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XCOM 2 post-mission loading can be skipped, but not without risk

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You may have heard recently that hitting the caps lock key during the XCOM 2 post-mission screens can cause the game to load much more quickly than it normally does. And it's true! I can't confirm this personally because I don't have XCOM 2, but developer Firaxis recently told Eurogamer that it is in fact a real thing: Hitting caps lock at the proper time will cause the game to advance almost immediately. But every yin has a yang, as they say, and in this case those dramatically improved loading times could lead to crashes.

"Hitting the key, through a rube-goldberg-esque series of events, forces all outstanding load requests to be filled immediately in a single frame. This causes a massive hitch, and potentially could crash the game,” the studio explained. “If you don't care about those adverse effects the synchronous load is faster."

It's a risk that some players are willing to take, because despite the fact that XCOM 2 is an extremely good game, it does suffer from a number of rather significant technical and performance issues. Publisher 2K told us last week that it is “looking into” the complaints, and committed (albeit with no specifics) to improving the game in future patches. For now, you have the option to roll the dice if you just can't stand all the waiting, and you may want to give the “Stop Wasting My Time” mod a look as well. It speeds up the in-game action by removing most of the brief-but-cumulatively-annoying pauses that occur after firing weapons, killing enemies, or going into cover.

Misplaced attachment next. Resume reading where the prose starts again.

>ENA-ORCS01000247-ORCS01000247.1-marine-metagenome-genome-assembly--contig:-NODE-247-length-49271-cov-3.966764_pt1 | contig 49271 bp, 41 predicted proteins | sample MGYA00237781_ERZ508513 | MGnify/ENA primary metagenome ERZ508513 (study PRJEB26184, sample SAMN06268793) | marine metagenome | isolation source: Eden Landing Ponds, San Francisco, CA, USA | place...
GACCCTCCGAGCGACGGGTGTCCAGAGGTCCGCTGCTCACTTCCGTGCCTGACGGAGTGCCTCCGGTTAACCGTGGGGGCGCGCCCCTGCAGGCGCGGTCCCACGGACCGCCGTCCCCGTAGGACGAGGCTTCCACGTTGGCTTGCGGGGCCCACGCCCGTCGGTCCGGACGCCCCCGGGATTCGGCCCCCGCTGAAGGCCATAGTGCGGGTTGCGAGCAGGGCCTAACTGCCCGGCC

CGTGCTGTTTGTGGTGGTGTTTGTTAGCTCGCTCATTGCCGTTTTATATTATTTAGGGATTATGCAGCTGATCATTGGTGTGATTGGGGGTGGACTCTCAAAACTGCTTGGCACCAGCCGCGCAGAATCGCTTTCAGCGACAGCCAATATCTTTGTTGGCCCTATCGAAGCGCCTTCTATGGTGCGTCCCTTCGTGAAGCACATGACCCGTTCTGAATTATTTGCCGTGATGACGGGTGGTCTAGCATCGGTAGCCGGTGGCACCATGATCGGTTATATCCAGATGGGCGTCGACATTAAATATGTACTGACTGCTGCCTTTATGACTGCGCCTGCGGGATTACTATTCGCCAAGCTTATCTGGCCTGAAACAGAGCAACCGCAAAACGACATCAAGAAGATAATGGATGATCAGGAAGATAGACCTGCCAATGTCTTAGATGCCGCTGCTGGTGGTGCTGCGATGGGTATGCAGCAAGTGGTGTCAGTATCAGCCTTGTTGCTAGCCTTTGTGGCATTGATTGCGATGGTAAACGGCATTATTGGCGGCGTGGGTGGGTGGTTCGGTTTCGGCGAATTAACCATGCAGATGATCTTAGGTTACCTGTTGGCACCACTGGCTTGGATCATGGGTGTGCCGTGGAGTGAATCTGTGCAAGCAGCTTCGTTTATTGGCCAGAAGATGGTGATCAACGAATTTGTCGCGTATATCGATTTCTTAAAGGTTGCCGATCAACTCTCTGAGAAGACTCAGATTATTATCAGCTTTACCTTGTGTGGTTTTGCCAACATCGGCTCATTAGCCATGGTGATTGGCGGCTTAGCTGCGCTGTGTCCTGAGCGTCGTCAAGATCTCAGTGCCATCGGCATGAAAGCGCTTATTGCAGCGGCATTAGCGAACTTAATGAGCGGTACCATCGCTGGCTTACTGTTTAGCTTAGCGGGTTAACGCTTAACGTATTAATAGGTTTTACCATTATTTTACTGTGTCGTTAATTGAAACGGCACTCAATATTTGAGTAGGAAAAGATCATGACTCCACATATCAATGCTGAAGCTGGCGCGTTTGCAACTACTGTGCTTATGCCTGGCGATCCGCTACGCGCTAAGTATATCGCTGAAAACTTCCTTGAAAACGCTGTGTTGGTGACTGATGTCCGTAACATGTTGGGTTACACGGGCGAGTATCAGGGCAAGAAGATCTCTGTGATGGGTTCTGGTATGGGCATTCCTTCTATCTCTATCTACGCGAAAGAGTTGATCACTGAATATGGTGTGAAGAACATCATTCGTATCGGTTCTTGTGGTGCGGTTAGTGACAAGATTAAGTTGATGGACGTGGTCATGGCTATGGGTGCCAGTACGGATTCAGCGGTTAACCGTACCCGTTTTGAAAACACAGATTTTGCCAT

Andy has been gaming on PCs from the very beginning, starting as a youngster with text adventures and primitive action games on a cassette-based TRS80. From there he graduated to the glory days of Sierra Online adventures and Microprose sims, ran a local BBS, learned how to build PCs, and developed a longstanding love of RPGs, immersive sims, and shooters. He began writing videogame news in 2007 for The Escapist and somehow managed to avoid getting fired until 2014, when he joined the storied ranks of PC Gamer. He covers all aspects of the industry, from new game announcements and patch notes to legal disputes, Twitch beefs, esports, and Henry Cavill. Lots of Henry Cavill.